Here's the Scoop: March 11, 2009
Will it never end?
Well, I thought we were done with all this stuff, but it turns out that eight years was not enough. GW is still keeping us in the dark.
I’m not referring to the government secrecy that was the order of the day for the last two presidential terms. No, this is something a lot less sinister (I think). I’m referring to the decision to “spring ahead” with the time change much earlier than usual. I’m sure there’s a benefit to this (somehow, I’m guess Big Oil is involved), but it’s not one that I recognize.
I guess in states with nice climates (read: not New York), the early arrival of extra evening light is appreciated by golfers, walkers, gardeners and other outdoor enthusiasts. In the Empire State — How do I put this politely? — March sucks.
Just a mirage
Don’t get me wrong, I certainly appreciate the mostly sunny and 50-something-degree weekend we just experienced. But such days in the Catskills are misleading at this time of year. It’s kind of like the Halloween horror movie series where you know the villain (snow, in this case) is not really dead and will keep popping up to scare us.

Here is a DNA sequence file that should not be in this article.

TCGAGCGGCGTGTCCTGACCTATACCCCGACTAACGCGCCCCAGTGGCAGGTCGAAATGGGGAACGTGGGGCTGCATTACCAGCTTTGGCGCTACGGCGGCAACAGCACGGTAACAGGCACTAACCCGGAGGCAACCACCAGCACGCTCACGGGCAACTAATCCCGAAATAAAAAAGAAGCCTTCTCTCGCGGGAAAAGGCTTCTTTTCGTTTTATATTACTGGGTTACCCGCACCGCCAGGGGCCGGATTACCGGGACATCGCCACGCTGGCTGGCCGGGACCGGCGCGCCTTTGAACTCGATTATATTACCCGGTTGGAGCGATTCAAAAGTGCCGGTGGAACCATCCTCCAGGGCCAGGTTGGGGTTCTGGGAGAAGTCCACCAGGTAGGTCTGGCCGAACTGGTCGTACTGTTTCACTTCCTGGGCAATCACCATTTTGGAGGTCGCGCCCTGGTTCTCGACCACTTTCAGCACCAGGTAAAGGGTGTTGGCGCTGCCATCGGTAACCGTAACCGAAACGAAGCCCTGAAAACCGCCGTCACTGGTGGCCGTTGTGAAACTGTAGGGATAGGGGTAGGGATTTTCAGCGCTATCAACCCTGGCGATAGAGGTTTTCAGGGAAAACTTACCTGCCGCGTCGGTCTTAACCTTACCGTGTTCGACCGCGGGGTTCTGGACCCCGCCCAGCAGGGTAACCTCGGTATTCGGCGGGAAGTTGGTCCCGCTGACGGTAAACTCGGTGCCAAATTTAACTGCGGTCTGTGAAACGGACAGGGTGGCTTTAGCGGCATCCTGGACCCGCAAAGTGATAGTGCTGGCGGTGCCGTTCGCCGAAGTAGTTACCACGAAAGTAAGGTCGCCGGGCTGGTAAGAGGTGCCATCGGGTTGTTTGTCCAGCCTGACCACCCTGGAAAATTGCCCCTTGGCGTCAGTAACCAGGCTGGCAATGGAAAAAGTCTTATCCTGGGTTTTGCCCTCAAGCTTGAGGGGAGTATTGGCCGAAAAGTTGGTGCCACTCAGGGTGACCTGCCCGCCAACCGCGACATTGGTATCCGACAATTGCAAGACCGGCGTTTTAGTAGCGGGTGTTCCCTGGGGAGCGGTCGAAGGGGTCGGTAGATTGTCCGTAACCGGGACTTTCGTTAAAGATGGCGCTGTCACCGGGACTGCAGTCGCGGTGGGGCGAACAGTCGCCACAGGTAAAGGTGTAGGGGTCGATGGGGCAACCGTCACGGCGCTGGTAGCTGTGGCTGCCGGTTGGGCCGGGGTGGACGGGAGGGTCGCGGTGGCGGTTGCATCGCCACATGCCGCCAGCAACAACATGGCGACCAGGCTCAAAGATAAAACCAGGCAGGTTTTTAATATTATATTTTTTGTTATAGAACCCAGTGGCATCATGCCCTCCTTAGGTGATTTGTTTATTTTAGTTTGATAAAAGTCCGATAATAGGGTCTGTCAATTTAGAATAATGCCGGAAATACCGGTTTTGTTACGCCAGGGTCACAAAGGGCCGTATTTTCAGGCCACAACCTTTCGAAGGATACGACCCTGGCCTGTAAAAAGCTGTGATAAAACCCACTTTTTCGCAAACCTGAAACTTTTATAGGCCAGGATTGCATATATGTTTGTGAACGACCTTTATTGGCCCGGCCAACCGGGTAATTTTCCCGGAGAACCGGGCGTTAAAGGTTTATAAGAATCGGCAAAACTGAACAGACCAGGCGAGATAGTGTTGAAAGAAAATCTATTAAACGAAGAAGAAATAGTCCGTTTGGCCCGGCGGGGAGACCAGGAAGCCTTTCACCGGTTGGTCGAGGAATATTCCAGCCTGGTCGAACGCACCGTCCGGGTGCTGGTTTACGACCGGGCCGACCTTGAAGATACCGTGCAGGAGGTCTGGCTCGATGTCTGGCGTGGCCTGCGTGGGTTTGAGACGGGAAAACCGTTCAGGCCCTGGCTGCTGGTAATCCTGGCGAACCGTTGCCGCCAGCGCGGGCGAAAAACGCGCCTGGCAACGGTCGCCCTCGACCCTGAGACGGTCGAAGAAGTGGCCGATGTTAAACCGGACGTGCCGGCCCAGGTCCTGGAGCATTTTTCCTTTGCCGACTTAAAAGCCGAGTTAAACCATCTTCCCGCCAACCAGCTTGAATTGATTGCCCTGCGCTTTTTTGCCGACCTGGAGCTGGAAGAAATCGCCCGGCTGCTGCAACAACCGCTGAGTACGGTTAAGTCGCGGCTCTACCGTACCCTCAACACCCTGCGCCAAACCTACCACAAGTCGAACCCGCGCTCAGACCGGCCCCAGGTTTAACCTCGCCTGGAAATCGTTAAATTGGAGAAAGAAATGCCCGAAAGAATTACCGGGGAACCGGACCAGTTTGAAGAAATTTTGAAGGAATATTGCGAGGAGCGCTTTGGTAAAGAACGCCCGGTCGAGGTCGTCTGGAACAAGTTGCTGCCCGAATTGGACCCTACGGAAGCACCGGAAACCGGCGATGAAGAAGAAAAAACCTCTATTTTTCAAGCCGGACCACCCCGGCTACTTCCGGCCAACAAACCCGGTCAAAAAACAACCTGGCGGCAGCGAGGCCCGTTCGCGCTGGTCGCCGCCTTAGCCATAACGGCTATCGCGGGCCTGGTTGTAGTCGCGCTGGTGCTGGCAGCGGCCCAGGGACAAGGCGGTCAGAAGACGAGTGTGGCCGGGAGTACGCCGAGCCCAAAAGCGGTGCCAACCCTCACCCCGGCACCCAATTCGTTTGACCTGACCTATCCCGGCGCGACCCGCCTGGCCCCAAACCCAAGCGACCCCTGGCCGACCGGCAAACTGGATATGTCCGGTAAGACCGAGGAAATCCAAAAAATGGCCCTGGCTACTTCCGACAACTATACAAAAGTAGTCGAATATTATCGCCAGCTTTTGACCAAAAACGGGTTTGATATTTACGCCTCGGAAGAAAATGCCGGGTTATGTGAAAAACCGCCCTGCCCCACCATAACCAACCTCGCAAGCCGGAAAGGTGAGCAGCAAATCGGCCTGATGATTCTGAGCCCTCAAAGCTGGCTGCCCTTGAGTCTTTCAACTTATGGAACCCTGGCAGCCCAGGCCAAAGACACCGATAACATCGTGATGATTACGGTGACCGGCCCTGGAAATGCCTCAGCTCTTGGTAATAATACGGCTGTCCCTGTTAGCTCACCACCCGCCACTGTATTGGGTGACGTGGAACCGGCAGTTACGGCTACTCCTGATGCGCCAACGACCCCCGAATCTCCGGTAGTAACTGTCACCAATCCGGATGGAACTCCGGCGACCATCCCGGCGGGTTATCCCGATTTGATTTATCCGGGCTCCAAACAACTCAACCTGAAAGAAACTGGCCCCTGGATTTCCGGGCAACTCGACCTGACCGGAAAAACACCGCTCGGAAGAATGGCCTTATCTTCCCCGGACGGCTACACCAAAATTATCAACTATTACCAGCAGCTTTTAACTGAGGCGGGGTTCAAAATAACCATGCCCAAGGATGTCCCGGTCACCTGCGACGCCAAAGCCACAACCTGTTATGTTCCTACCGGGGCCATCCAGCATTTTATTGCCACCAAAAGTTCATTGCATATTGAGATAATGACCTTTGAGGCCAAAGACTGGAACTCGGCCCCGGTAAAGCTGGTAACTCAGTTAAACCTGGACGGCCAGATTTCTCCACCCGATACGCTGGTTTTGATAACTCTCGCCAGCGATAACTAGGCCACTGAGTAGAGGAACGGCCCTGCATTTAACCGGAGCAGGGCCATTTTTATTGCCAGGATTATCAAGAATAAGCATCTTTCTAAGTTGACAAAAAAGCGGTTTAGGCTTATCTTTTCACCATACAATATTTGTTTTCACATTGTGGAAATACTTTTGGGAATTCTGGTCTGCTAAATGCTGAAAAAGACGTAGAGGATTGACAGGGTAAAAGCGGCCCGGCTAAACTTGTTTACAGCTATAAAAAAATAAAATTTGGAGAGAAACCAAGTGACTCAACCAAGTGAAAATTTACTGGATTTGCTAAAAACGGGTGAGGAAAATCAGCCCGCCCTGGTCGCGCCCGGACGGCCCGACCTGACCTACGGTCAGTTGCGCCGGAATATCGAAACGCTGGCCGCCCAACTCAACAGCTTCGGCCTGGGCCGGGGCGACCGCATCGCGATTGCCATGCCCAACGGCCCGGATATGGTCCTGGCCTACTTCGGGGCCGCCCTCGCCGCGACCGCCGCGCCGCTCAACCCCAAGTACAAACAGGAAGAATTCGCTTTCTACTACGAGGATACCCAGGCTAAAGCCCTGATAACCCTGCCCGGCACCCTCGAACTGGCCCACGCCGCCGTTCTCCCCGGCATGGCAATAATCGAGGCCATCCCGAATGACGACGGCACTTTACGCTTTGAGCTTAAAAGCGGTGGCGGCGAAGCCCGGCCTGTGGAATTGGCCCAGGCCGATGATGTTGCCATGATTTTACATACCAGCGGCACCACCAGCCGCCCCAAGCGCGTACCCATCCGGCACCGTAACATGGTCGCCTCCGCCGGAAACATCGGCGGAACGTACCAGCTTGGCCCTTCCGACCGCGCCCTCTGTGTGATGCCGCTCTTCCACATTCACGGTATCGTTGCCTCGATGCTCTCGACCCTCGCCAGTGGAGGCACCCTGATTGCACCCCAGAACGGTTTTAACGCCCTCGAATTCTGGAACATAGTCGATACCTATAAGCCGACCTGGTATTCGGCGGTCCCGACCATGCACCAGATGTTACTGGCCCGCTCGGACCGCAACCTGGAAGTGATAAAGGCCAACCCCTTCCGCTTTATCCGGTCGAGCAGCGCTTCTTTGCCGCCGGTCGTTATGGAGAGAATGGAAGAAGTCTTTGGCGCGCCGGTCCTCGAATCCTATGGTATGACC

Many things are easy enough to adjust to, but I am not a fan of getting up when it’s dark out. Even as a kid, I hated waking up to celebrate New Year’s Eve after I had dozed off on the coach. Rising from bed during a pitch-black morning is just as difficult. And there’s no party that follows.
What about the benefit of having an extra hour of light on the other end? To me, this additional daylight in March is like having channels added to the cable TV system for free — except the only things being shown are reruns of I Love Lucy. No, thanks.
Clearer shade of gray
The ability to see outside later during a March evening is not all that beneficial. While I can find the “bright side” of most months, March is a bit of stretch. I see the wood that I never finished splitting, the mud that is so commonplace this time of year and a bunch of gray trees. I consider myself an optimist, but the silver lining of spring is still cleverly hidden from me.
I’m sure that, if I tried, I would find plenty of outdoor projects to keep myself occupied as I count down the days until fishing season. Wait, I don’t really fish much anymore. I guess I’ll look forward to the start of the lawn mowing months.
This could actually be the year that I retire the Ol’ Wheelhorse that has severed me so well for the several decades. Yes, decades.
In fact, the Ol’ Wheelhorse is another reason why we shouldn’t “spring ahead” so early — I have another hour each day to contemplate this mowing legend as it sits idly on the spot where it conked out last fall. I was going to move it off the lawn somehow, but ran out of light during the short autumn days.
And then, it snowed in October and every other month. And was consistently colder than it has been in years. Hmmm….maybe this extra hour of evening light isn’t so bad after all. Suddenly, I’m appreciating the subtle beauty of mud.